Freshman Sen. Rob Portman (left), seen Tuesday with Sen. Jon Kyl, is remaining neutral in Republican presidential politics, helping all candidates in Ohio.
“I think all roads to the White House lead through Ohio and maybe a couple other states,” Portman said. “What I’m trying to do is being sure that they’re understanding the importance of Ohio and that I’m introducing candidates to Republican activists, grass-roots activists and others who can be helpful in the campaign. It’s been exciting for Ohio activists to have that kind of access. It’s not like New Hampshire where you get to meet them three or four times personally.”
The winner of the past 10 presidential elections won Ohio, with the state proving particularly crucial to victory in the past three contests. Portman has varying relationships with some of the Republicans weighing 2012 bids.
The Senator worked closely with Pawlenty on McCain’s 2008 campaign. The two get along well and talk on occasion. Portman described Romney as a friend — although the relationship appears less developed than what he and Pawlenty enjoy — and he served with Gingrich in the House during the 1990s. Daniels preceded Portman as director of the Office of Management and Budget in the Bush administration, and the Ohio Republican said the Indiana governor offered him helpful advice when he was promoted to the job from U.S. trade representative.
Republican operatives for a few of the likely GOP presidential candidates said Portman could be a helpful supporter to have in any general election campaign, with one dubbing the Senator “a go-to kind of guy if you want to get around Ohio.”
“Gov. Pawlenty campaigned hard for Rob Portman last year and returned to Ohio last month to join the Senator at a great Republican gathering in the Cincinnati area,” Pawlenty spokesman Alex Conant said. He called Portman a “strong leader” but wouldn’t offer any hints about whether Pawlenty would put Portman on his dream short list. “We still don’t know who all is going to run for president, so obviously it’s way too premature to also start speculating about vice president,” Conant said.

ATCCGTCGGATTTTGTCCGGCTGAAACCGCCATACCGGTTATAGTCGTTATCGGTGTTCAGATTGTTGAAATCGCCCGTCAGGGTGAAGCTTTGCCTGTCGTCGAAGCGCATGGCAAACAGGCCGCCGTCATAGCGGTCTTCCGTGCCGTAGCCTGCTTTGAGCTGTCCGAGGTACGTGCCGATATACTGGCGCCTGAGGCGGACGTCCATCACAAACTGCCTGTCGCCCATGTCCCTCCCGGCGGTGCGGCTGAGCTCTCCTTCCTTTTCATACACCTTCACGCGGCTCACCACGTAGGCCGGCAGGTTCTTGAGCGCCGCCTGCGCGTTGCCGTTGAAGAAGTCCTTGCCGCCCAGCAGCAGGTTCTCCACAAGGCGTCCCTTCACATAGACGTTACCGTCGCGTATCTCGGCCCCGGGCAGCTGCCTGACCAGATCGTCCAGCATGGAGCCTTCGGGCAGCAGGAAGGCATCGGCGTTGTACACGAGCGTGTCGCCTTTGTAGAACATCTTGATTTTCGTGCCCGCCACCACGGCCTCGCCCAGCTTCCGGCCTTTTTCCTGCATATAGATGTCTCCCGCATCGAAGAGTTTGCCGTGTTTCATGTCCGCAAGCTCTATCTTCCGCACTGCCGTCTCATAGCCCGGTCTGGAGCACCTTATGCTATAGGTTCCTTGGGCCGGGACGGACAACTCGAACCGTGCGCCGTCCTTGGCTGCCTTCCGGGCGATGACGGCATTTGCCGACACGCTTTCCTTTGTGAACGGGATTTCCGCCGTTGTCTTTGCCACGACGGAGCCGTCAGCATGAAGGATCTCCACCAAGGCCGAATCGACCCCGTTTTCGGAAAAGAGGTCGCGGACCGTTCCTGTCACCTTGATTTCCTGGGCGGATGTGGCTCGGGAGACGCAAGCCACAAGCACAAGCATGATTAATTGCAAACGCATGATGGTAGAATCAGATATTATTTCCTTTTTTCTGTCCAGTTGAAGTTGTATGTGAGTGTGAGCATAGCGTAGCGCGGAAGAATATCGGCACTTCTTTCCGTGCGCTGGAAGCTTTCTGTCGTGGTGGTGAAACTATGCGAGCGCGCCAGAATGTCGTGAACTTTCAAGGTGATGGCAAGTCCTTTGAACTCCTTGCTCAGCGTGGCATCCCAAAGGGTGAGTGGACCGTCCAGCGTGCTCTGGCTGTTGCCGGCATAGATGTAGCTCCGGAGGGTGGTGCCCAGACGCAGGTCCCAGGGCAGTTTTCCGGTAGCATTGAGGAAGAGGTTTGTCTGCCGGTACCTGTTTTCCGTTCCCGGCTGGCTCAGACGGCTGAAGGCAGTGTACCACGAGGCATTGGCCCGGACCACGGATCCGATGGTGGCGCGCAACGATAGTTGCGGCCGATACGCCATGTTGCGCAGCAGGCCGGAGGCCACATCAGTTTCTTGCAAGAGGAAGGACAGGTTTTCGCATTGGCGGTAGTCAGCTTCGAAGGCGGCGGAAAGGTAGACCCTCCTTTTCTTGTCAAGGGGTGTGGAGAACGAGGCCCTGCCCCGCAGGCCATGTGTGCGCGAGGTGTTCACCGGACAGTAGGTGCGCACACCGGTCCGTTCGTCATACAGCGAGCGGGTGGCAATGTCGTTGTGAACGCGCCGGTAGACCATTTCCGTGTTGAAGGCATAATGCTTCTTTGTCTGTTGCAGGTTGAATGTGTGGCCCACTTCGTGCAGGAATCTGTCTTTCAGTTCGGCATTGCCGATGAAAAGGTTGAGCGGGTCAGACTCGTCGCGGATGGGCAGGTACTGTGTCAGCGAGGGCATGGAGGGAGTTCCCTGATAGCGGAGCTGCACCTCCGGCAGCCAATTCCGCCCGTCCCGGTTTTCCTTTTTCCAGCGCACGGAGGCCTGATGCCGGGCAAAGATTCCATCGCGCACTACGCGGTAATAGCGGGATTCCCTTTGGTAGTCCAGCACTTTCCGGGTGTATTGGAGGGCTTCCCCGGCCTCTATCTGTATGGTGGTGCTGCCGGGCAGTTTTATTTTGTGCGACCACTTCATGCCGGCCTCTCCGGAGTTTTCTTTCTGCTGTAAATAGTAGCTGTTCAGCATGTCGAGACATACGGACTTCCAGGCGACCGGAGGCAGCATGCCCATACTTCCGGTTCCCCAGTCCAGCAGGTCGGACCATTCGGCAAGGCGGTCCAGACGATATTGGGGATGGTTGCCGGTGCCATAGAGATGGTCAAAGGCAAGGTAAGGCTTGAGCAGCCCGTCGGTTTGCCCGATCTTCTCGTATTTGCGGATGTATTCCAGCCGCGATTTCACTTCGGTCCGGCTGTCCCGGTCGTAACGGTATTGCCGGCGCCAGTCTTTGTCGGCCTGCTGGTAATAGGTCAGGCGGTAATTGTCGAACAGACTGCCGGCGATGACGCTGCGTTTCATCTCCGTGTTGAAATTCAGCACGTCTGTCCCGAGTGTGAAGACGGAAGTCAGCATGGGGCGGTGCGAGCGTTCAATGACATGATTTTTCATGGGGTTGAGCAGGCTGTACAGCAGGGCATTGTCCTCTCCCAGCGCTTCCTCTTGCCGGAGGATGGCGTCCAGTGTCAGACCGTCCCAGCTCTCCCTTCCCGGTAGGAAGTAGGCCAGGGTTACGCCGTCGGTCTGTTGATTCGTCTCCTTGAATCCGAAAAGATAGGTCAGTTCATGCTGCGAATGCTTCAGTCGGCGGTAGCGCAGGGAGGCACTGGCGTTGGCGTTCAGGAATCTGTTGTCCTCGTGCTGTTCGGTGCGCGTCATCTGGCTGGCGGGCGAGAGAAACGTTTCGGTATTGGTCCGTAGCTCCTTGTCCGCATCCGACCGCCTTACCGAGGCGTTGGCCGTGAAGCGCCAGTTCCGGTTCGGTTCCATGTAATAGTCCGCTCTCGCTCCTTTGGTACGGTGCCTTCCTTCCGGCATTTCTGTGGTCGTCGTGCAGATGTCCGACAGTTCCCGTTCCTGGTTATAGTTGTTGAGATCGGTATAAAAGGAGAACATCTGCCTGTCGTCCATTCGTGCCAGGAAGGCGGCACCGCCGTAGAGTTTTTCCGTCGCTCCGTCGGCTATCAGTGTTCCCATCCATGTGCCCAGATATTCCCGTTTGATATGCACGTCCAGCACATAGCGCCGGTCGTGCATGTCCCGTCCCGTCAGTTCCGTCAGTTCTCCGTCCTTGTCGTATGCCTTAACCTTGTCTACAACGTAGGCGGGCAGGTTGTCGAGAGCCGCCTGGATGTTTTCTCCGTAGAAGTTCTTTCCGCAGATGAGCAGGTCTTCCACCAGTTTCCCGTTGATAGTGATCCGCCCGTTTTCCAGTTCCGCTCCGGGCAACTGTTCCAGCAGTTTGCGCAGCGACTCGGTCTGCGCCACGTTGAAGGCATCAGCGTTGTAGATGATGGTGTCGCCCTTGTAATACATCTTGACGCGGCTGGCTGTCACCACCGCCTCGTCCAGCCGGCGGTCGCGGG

But one Republican operative stated the obvious: “Portman would be on any short list.”
Portman has been a Senator for only 10 weeks but is not viewed as a typical freshman. He arrived in the chamber with an extensive résumé and reputation for explaining complex economic issues in understandable terms, and he has been given wide latitude by Senate Republicans leaders to drive the debate.
Senate Minority Leader Mitch McConnell (R-Ky.), during a Monday news conference with Portman and Finance ranking member Orrin Hatch (R-Utah), told reporters about the Ohio Republican: “We are fortunate to have a genuine trade expert in our Conference.”
Portman pointedly did not rule out running for a Republican Conference leadership slot in the next Congress, when slots will be open. But the Senator, who while serving in the House in the early 2000s was the designated liaison between House Republicans and the Bush administration, said he would do so only if he “thought it would help Ohio. I was in leadership in the House and it wasn’t all it was cracked up to be.”
Although the soft-spoken Portman is sometimes described as overly cautious, he is credited with understanding the role politics plays in shaping policy.
Vice President Joe Biden waits to conduct a mock swearing-in ceremony with Sen. Brian Schatz, D-Hawaii, in the Capitol's Old Senate Chamber, December 2, 2014. Schatz was sworn in to serve the remainder of his term since he was appointed to the seat after Sen. Daniel Inouye, D-Hawaii, passed away.